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Evaluation of adverse effects of long-term oral administration of carprofen, etodolac, flunixin meglumine, ketoprofen, and meloxicam in dogs

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  • 1 Department of Veterinary Surgery and Anesthesiology, School of Veterinary Medicine and Animal Science, São Paulo State University, Botucatu-SP, 18618-000, Brazil.
  • | 2 Department of Veterinary Surgery and Anesthesiology, School of Veterinary Medicine and Animal Science, São Paulo State University, Botucatu-SP, 18618-000, Brazil.
  • | 3 Department of Veterinary Surgery and Anesthesiology, School of Veterinary Medicine and Animal Science, São Paulo State University, Botucatu-SP, 18618-000, Brazil.
  • | 4 Department of Veterinary Surgery and Anesthesiology, School of Veterinary Medicine and Animal Science, São Paulo State University, Botucatu-SP, 18618-000, Brazil.
  • | 5 Department of Veterinary Surgery and Anesthesiology, School of Veterinary Medicine and Animal Science, São Paulo State University, Botucatu-SP, 18618-000, Brazil.
  • | 6 Department of Veterinary Surgery and Anesthesiology, School of Veterinary Medicine and Animal Science, São Paulo State University, Botucatu-SP, 18618-000, Brazil.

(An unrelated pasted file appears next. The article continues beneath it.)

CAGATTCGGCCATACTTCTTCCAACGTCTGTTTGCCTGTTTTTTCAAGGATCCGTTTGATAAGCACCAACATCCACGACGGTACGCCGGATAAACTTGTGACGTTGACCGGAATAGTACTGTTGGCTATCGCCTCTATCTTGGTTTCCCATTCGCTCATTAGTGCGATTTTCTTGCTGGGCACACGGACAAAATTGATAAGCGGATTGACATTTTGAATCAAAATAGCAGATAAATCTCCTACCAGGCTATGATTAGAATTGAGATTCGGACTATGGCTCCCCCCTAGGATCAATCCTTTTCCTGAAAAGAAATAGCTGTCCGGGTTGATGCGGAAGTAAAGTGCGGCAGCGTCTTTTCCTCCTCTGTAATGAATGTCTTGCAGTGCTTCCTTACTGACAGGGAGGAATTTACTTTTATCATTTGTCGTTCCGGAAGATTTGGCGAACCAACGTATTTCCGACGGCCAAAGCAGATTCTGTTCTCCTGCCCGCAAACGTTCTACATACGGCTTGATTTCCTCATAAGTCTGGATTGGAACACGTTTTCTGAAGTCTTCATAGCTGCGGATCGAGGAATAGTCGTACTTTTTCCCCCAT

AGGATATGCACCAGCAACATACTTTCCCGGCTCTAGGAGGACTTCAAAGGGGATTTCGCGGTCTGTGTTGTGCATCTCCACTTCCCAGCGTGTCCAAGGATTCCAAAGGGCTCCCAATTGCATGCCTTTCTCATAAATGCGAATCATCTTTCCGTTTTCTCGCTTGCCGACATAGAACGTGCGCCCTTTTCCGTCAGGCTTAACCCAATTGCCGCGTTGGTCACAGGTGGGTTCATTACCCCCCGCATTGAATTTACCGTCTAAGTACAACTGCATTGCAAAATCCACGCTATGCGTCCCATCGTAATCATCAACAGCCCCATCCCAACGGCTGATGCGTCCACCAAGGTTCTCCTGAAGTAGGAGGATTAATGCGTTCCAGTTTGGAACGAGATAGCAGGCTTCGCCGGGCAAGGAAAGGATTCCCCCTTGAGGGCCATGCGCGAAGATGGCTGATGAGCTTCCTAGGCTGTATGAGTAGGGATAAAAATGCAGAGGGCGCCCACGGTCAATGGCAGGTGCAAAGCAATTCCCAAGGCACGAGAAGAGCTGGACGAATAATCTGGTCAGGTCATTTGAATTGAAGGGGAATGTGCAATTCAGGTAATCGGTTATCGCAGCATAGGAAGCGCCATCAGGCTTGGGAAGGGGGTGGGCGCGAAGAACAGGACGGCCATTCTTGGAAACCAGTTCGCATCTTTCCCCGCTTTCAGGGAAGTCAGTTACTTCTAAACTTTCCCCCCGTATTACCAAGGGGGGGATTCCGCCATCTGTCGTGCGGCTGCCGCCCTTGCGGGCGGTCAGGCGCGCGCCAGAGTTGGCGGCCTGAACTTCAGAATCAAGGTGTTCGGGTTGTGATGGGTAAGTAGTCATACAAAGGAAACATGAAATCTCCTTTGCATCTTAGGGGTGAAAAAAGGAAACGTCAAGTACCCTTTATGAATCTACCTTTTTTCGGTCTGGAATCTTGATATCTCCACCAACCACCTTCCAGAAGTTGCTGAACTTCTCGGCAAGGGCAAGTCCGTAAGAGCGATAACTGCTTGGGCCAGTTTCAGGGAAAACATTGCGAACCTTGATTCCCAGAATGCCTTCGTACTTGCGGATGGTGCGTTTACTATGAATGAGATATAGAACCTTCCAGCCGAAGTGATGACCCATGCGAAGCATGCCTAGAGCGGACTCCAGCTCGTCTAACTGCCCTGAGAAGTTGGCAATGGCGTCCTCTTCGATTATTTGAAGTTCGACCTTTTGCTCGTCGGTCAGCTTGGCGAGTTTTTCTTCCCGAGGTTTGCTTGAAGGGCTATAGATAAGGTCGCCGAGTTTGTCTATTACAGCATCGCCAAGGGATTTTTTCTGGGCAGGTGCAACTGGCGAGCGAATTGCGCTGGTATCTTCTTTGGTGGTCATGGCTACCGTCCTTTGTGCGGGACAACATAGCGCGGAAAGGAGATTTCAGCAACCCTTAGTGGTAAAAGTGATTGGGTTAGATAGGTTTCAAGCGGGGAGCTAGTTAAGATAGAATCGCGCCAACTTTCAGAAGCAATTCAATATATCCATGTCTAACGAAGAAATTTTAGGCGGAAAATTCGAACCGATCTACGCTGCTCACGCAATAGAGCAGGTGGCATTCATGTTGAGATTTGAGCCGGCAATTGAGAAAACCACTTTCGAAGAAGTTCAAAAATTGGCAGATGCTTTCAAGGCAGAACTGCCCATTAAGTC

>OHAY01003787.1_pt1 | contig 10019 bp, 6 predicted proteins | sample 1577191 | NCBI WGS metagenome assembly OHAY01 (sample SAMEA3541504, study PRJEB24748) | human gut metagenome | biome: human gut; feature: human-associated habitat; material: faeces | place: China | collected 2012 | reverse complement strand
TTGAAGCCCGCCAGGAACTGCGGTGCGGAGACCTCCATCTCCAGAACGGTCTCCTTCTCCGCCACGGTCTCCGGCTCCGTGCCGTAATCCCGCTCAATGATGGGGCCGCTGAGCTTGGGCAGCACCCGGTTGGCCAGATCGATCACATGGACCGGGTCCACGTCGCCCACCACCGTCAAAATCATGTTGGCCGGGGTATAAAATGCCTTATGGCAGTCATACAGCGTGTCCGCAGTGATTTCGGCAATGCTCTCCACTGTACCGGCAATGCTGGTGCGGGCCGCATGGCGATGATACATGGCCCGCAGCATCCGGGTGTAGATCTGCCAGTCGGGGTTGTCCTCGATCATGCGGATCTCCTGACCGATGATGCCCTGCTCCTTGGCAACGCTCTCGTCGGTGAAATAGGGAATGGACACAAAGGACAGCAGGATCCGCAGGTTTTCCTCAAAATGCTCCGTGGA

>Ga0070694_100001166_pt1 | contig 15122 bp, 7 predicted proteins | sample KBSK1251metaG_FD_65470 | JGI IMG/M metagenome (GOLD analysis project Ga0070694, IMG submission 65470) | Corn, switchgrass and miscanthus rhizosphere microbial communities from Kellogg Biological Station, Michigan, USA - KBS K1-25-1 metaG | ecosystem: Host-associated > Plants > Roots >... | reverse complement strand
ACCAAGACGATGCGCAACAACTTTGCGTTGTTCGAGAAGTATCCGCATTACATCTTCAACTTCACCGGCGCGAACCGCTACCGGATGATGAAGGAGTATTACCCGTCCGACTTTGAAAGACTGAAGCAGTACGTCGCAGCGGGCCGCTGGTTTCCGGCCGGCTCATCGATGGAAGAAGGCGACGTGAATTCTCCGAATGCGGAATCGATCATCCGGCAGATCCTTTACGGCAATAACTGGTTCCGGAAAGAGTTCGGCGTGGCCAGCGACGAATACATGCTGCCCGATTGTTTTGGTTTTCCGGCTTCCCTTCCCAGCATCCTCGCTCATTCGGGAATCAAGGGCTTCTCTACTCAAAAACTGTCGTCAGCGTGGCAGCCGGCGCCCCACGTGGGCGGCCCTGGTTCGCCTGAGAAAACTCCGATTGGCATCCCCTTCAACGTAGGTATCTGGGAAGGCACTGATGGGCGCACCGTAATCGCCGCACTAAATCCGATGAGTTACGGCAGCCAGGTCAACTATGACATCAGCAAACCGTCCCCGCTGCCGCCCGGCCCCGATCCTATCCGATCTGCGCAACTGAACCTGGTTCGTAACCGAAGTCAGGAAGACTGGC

• | 7 Department of Veterinary Surgery and Anesthesiology, School of Veterinary Medicine and Animal Science, São Paulo State University, Botucatu-SP, 18618-000, Brazil.

Abstract

Objective—To evaluate adverse effects of long-term oral administration of carprofen, etodolac, flunixin meglumine, ketoprofen, and meloxicam in dogs.

Animals—36 adult dogs.

Procedures—Values for CBC, urinalysis, serum biochemical urinalyses, and occult blood in feces were investigated before and 7, 30, 60, and 90 days after daily oral administration (n = 6 dogs/group) of lactose (1 mg/kg, control treatment), etodolac (15 mg/kg), meloxicam (0.1 mg/kg), carprofen (4 mg/kg), and ketoprofen (2 mg/kg for 4 days, followed by 1 mg/kg daily thereafter) or flunixin (1 mg/kg for 3 days, with 4-day intervals). Gastroscopy was performed before and after the end of treatment.

Results—For serum γ-glutamyltransferase activity, values were significantly increased at day 30 in dogs treated with lactose, etodolac, and meloxicam within groups. Bleeding time was significantly increased in dogs treated with carprofen at 30 and 90 days, compared with baseline. At 7 days, bleeding time was significantly longer in dogs treated with meloxicam, ketoprofen, and flunixin, compared with control dogs. Clotting time increased significantly in all groups except those treated with etodolac. At day 90, clotting time was significantly shorter in flunixin-treated dogs, compared with lactose-treated dogs. Gastric lesions were detected in all dogs treated with etodolac, ketoprofen, and flunixin, and 1 of 6 treated with carprofen.

Conclusions and Clinical Relevance—Carprofen induced the lowest frequency of gastrointestinal adverse effects, followed by meloxicam. Monitoring for adverse effects should be considered when nonsteroidal anti-inflammatory drugs are used to treat dogs with chronic pain.

Contributor Notes

Presented as an abstract at the Association of Veterinary Anaesthetists Spring Meeting, Liverpool, UK, April 2006.

Address correspondence to Dr. Steagall.